They just can’t let go of the issues of where Obama was born or his religion.
Not Obama’s opponents, but his political and media supporters, who insist on a political purity test from Republicans, and who use the “refused to repudiate” line of attack on all who do not comply.
David Gregory asked John Boehner this weekend where Boehner thought Obama was born and to what religion Obama subscribed. Boehner, who was not the one to bring up the subjects, gave the only answer he could:
“It’s not my job to tell the American people what to think,” Boehner said on NBC’s “Meet The Press” when asked about a recent focus group of Iowa voters shown on Fox News during which several said they believe Obama is Muslim.
“The state of Hawaii has said he was born there. That’s good enough for me,” Boehner said. “The president says he’s a Christian. I accept him at his word.”
What is wrong with this answer?
The word of the State of Hawaii officials is what we have, since Obama has failed to follow the advice of his family friend, Hawaii Democratic Gov. Neil Abercrombie, and supporters such as Chris Matthews, David Corn and Clarence Page, to authorize the release of his original birth certificate. That’s Obama’s choice under Hawaii law, but when someone running for president refuses to release such ordinary documentation (John McCain released his birth certificate) it allows speculation and conspiracy theories to flourish.
As I have pointed out before, Obama and his supporters have been playing the “birther card” for years as a means of demonizing opponents who do not pledge allegiance to Obama’s narrative. This strategy has backfired, as witnessed by the focus group mentioned in the quote above.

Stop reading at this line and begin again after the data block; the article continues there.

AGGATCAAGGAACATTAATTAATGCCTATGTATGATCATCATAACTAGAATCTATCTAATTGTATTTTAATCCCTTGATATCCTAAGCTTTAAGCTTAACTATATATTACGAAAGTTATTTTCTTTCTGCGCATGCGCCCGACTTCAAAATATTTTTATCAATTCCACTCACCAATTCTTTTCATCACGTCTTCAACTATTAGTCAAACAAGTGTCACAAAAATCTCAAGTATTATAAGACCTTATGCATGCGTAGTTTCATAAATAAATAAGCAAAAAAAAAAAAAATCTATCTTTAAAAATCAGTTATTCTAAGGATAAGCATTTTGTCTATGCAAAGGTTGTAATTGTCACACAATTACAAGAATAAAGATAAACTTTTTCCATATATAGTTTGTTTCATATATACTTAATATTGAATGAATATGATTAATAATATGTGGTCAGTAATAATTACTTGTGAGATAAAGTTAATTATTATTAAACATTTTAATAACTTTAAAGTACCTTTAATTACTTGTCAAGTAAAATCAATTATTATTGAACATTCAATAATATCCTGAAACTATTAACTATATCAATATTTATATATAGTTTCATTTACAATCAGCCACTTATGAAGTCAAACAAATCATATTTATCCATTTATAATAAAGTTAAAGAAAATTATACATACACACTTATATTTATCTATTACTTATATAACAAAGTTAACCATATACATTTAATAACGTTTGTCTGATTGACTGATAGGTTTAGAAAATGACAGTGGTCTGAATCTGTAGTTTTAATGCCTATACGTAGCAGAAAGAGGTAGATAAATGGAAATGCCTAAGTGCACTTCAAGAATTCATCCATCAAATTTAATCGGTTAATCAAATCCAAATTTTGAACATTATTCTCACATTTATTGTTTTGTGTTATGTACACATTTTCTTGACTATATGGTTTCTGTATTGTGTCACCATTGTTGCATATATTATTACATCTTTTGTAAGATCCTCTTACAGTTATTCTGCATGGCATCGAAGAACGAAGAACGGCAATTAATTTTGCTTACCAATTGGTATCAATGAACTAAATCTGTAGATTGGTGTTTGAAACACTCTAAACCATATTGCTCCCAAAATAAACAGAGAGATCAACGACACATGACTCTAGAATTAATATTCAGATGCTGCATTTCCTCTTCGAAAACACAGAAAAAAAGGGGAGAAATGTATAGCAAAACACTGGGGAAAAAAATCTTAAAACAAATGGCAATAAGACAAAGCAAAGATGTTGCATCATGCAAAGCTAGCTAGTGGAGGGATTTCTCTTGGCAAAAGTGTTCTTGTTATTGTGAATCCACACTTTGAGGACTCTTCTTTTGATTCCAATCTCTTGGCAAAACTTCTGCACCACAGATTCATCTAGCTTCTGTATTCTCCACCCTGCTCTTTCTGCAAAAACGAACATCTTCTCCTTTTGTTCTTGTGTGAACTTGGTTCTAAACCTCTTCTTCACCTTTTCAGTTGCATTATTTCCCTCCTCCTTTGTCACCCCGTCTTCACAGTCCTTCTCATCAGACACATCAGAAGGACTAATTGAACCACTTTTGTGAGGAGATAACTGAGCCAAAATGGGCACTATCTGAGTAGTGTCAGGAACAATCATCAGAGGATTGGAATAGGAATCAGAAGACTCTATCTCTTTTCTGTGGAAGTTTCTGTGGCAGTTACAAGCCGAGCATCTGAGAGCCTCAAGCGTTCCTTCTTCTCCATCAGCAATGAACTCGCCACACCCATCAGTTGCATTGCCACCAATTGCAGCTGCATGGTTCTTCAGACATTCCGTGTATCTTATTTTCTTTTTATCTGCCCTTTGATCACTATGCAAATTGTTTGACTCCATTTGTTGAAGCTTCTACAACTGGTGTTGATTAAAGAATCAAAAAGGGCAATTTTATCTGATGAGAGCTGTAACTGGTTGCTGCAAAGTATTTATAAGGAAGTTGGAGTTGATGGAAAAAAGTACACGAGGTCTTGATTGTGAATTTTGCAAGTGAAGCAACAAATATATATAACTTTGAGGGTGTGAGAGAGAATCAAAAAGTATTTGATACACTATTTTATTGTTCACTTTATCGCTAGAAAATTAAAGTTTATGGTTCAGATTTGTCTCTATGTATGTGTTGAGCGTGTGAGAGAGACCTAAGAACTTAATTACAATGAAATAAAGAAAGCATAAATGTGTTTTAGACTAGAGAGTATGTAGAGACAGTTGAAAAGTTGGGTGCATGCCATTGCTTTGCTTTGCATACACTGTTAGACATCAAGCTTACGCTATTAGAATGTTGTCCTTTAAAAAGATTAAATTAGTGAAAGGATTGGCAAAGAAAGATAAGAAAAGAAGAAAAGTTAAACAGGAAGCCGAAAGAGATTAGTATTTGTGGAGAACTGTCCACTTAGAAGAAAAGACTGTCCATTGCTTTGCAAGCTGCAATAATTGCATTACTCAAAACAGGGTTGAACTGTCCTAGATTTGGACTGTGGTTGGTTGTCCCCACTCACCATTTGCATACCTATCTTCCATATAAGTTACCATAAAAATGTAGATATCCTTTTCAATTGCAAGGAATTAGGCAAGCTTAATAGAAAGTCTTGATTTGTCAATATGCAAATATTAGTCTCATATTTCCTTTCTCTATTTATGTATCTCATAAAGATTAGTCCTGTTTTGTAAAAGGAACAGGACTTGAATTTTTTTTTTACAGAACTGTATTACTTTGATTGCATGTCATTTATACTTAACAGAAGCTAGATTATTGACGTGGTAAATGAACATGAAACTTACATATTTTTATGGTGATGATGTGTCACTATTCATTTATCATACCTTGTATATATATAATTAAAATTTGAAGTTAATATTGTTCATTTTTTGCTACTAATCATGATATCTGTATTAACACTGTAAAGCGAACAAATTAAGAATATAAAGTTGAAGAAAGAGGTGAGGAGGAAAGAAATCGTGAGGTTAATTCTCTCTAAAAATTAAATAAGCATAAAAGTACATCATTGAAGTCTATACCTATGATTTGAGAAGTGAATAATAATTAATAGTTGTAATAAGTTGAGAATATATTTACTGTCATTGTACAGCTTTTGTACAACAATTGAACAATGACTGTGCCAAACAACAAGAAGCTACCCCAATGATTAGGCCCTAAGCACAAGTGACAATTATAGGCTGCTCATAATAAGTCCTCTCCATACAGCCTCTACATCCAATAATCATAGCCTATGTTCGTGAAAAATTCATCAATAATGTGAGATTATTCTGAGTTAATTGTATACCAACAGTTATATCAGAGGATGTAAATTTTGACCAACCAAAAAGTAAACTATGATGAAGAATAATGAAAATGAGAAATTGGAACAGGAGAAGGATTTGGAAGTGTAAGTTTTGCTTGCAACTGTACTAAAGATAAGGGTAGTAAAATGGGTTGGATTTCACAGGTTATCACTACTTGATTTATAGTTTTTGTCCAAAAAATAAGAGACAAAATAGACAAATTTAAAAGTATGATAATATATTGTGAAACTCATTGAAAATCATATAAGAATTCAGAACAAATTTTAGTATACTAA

As to Obama’s religion, what else was Boehner supposed to say? He takes Obama at his word. Should Boehner have sworn on a stack of Bibles to something only Obama could know for sure? Obama is not the first candidate whose religious principles have been questioned and he will not be the last. Whether such questioning is fair or appropriate is one thing; but only the candidate himself can dispel any doubts which may linger in the electorate.
Yet Boehner has come under criticism for not educating the masses, as if that were Boehner’s job on these issues. Witness Jonathan Capehart at The Washington Post:
“… in the face of a persistent lie that has ensnared way too many in his party, it is incumbent upon those who know better to tell the uneducated or the mistaken what the truth is.”
What Capehart wants is a religious faith in facts which are presumed to be true, but which are under the control of Obama.
There is someone who could educate the masses. He should do so.
Update: Jim Treacher notes:
I don’t recall anybody ever asking Nancy Pelosi if it was her job to correct any of the myths and misinformation that were spread about George Bush. Yet David Gregory seems to think John Boehner is obliged to perform that service for Barack Obama.
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